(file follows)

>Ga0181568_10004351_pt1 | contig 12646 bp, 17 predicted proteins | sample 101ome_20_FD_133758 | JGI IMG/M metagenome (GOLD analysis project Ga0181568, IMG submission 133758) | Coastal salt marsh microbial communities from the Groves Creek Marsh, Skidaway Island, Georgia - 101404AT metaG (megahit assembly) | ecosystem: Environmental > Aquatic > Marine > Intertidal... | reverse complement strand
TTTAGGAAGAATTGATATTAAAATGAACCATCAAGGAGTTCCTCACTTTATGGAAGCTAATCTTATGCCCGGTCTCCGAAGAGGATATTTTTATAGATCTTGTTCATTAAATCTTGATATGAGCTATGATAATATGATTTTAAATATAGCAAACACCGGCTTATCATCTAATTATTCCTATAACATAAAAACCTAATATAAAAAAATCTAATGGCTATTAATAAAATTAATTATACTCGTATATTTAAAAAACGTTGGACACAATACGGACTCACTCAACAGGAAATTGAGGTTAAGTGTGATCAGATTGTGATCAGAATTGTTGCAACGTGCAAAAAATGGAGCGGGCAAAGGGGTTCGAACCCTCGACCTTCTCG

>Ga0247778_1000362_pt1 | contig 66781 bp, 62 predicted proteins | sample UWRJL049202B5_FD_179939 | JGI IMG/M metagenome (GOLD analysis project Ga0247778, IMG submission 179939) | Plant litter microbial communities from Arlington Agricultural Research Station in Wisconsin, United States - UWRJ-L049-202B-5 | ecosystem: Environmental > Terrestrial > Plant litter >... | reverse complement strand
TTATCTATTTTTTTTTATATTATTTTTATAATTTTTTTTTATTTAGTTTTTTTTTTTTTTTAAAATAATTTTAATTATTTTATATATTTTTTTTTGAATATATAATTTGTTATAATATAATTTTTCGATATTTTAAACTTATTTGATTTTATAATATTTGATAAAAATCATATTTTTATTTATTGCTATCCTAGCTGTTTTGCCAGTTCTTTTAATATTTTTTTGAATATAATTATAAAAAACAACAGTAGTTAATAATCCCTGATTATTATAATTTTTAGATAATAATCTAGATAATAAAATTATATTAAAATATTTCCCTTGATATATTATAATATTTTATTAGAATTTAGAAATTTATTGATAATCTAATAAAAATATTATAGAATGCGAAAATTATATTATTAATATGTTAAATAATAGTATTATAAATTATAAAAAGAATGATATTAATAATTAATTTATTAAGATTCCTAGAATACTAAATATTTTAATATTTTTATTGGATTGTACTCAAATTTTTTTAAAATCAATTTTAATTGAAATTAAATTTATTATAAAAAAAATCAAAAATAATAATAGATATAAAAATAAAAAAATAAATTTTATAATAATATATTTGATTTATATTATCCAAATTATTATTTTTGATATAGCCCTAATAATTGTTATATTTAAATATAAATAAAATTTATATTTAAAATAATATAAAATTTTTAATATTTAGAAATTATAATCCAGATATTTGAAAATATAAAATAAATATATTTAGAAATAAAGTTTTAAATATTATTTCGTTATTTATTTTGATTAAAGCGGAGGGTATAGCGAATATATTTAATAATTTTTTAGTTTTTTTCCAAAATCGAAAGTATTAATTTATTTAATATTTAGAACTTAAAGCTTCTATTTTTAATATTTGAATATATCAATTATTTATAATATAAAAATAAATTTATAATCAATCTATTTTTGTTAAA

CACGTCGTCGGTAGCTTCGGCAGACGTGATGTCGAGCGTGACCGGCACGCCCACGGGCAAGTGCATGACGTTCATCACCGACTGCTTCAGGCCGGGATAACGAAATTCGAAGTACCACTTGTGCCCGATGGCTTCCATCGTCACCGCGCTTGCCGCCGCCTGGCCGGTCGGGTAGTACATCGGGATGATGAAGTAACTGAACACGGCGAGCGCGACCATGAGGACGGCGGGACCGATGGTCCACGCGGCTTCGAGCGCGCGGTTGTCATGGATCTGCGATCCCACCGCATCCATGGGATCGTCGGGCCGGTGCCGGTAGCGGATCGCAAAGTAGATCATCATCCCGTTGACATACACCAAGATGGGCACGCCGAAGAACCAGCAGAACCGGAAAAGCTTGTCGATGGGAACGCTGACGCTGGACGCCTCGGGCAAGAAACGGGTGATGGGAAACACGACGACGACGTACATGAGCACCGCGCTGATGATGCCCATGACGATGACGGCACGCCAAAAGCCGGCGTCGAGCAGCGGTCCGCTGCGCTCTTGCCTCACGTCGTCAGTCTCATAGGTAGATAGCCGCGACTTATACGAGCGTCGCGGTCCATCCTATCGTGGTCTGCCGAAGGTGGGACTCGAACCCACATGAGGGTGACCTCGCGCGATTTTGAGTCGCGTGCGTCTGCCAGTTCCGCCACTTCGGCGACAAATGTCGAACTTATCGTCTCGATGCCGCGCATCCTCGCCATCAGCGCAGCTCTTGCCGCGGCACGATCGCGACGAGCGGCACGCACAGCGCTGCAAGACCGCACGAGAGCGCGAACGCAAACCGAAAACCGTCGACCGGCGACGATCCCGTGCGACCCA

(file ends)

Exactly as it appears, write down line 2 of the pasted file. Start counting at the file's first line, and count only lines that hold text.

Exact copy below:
TTTAGGAAGAATTGATATTAAAATGAACCATCAAGGAGTTCCTCACTTTATGGAAGCTAATCTTATGCCCGGTCTCCGAAGAGGATATTTTTATAGATCTTGTTCATTAAATCTTGATATGAGCTATGATAATATGATTTTAAATATAGCAAACACCGGCTTATCATCTAATTATTCCTATAACATAAAAACCTAATATAAAAAAATCTAATGGCTATTAATAAAATTAATTATACTCGTATATTTAAAAAACGTTGGACACAATACGGACTCACTCAACAGGAAATTGAGGTTAAGTGTGATCAGATTGTGATCAGAATTGTTGCAACGTGCAAAAAATGGAGCGGGCAAAGGGGTTCGAACCCTCGACCTTCTCG